Municipal Record.

Municipal Record.

FROM SPECIAL CORRESPONDENCE TO FIRK AND WATER.

Incorporation, Population, Water-works, Paving, Sewerage, Street Lighting, Fire Department, Financial Condition and List of Municipal Officers of Cities, Towns and Villages in the United States and Canada.

SAN BERNARDINO, CAL., has a population of 10,000. It has under way a complete system of water-work and other city improvements. Its officers are : Mayor, O. Newburg ; trustees, A. M. Kenniston, W. E. W. Lightfoot, Sydney Uhl and Harry Lesher ; city clerk, B. B. Harris ; treasurer, C. F. Roe; attorney, John Brown, Jr.; superintendent of streets, Joseph Bright, and city engineer, F. C. Finkle.

WAYNESBURG, PA.-J. A. F. Randolph, town clerk, writes: “In your issue of February 22, i8qo, under the head of ‘Municipal Record,’ you quote Waynesburg, Pa., as having sixty gasolene lamps. We are glad to inform you that our town is now lighted by one hundred electric lights. It is thought by a good many that there is no town in the State of the same size that is better lighted. Our water-works also have as good pressure probably as any in the State, giving us about no to 115 pounds to the square inch on Main street. While we have no sewerage system, our town is well located for natural drainage.”

THE PERFECTION NOZZLE HOLDER.

SANTA ROSA, CAL., is a city with 8000 inhabitants. The names of its officers are : Mayor, H. W. Byington ; chief clerk, H. H. Churchill; treasurer, E. E. Woodward; chairman of finance committee, L. W. Burris; city civil engineer, Press K. Davis ; chief of police, J. J. Lowrey ; chief of fire department, W. H. Grissim ; chairman of fire and water committee, J. W. Warboys; president of water board, M. L. McDonald ; health officer, J. J. Lowrey. Basalt block is used for street paving with stone sidewalks. The city has a sewerage and a waterworks system. The latter which is gravity is owned by the Santa Rosa Water Company. The streets are lighted with gas and electricity (Thomson-Houston system). No additions are proposed for the fire department just now. The yearly expenditures and receipts are $35,000 respectively. No bonds.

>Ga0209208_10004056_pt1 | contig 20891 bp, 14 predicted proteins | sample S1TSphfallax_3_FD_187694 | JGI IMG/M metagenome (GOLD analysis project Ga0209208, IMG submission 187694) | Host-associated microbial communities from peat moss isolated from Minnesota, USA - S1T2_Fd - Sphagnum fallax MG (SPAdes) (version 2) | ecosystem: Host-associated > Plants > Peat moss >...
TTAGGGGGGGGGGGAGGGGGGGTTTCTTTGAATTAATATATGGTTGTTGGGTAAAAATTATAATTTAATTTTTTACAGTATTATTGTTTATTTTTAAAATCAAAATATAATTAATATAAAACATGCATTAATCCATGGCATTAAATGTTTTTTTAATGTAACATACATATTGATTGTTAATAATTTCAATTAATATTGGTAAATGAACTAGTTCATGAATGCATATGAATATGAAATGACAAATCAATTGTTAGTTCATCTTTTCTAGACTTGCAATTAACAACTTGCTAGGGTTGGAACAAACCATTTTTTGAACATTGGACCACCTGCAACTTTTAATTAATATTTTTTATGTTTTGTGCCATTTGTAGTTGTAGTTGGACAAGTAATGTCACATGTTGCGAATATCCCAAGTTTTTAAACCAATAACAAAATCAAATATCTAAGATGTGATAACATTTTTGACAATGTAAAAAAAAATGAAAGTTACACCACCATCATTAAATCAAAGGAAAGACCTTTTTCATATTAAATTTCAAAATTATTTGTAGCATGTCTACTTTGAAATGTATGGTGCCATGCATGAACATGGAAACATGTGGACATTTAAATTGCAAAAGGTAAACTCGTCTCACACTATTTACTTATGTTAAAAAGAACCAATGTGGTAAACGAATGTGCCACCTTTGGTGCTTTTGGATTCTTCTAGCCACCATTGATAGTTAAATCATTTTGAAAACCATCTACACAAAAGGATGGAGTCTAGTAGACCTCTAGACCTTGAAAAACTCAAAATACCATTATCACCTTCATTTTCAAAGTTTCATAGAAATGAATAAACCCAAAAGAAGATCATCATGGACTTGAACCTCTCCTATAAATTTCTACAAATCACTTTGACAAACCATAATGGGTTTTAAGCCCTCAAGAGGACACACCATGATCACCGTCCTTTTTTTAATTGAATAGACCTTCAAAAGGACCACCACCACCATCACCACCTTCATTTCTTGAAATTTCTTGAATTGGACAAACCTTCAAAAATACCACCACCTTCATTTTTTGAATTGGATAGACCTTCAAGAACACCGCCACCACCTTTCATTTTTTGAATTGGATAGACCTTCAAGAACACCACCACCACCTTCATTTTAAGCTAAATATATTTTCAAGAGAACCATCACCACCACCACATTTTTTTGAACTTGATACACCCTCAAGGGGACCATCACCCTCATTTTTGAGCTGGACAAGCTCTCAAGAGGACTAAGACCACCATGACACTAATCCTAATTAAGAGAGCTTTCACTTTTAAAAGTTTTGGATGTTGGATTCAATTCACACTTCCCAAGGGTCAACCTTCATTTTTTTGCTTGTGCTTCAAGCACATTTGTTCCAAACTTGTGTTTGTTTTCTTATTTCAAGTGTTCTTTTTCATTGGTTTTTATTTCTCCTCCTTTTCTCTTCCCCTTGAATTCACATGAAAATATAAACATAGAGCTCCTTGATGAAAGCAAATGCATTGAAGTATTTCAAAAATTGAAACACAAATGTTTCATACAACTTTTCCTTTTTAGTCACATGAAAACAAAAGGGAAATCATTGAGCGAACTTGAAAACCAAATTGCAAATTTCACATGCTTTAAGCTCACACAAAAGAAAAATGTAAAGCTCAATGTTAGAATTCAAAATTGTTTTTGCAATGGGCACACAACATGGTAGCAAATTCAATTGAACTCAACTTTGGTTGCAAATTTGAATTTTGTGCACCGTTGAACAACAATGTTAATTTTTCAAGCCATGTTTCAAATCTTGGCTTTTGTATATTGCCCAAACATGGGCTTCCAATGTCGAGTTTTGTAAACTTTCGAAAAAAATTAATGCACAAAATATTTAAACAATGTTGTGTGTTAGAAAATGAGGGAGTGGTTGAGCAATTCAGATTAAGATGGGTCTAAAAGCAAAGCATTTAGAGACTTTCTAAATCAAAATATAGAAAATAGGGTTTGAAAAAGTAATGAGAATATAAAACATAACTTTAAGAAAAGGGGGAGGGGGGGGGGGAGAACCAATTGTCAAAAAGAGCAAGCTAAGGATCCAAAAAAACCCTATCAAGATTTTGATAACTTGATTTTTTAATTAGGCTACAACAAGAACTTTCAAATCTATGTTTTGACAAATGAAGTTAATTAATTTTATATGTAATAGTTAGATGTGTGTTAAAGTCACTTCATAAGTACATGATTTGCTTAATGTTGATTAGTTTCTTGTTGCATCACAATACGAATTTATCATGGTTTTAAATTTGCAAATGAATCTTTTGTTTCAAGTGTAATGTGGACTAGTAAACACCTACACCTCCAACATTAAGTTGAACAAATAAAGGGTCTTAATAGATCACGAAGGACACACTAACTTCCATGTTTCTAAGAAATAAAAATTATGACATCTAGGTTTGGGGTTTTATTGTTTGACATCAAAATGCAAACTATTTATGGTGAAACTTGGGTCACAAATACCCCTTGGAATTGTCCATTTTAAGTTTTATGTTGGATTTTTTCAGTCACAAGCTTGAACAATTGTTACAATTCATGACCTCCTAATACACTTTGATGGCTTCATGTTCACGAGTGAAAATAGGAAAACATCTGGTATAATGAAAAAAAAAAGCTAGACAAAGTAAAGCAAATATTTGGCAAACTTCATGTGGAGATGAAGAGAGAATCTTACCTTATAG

LEBANON, Ohio.—This town has 3000 inhabitants. Its officers are: Mayor, I. N. Walker; city clerk, M. E. Gustin ; treasurer, J. M. Oglesby; chairman of finance committee, George W. Smith ; chief of police, J. T. Starry ; chief of fire department, E. Sellers ; chairman of fire and water committee, West Glenny; street inspector, J. T. Starry; health officer, Isaac Smith. Ten miles of streets are paved with stone, brick and mecadam, and lighted with about 100 electric lights by the Lebanon Light, Fuel and Power Company. The town has no water-works nor sewerage system. Water for fire protection is obtained from cisterns. The total debt of the town is $4500, the annual expenses and receipts being $11,845 and $20,275 respectively. Six per cent is paid on bonds.

WATERBURY, Conn.—“ This city,” writes our correspondent, “ was incorporated in 1853, and has a population estimated at 35,000. The following is a list of its officers : Mayor, Henry 1. Houghton ; city clerk, Edward G. Kilduff ; treasurer, William C. Keenan ; chairman of finance committee, Henry I. Houghton; city civil engineer, F. Floyd Weld; superintendent of water-works, N. J. Welton; superintendent of street lighting, Frank J. Kansetti; chief of police, George M. Egan ; chief of fire department, Samuel C. Snagg; chairmen of fire and water committee, Henry I. Houghton and N. J. Welton ; president of water board, N. J. Welton ; street inspector, James M. Colley; health officer, Dr. C. W. S. Frost; fire alarm superintendent, Samuel C. Snagg. Granite blocks are used for paving the streets, and they are lighted with 150 electric lights by the Connecticut Electric Company. The water-works system which is a gravity system is owned by the city. There are 238 hydrants in use and about thirty-six miles of pipe laid. No extensions to sewerage nor additions to the fire department equipment are proposed at present. The total city debt is $377,500, the yearly expenditure $185,000, and the receipts $190,000. Four and seven per cent is paid on bonds.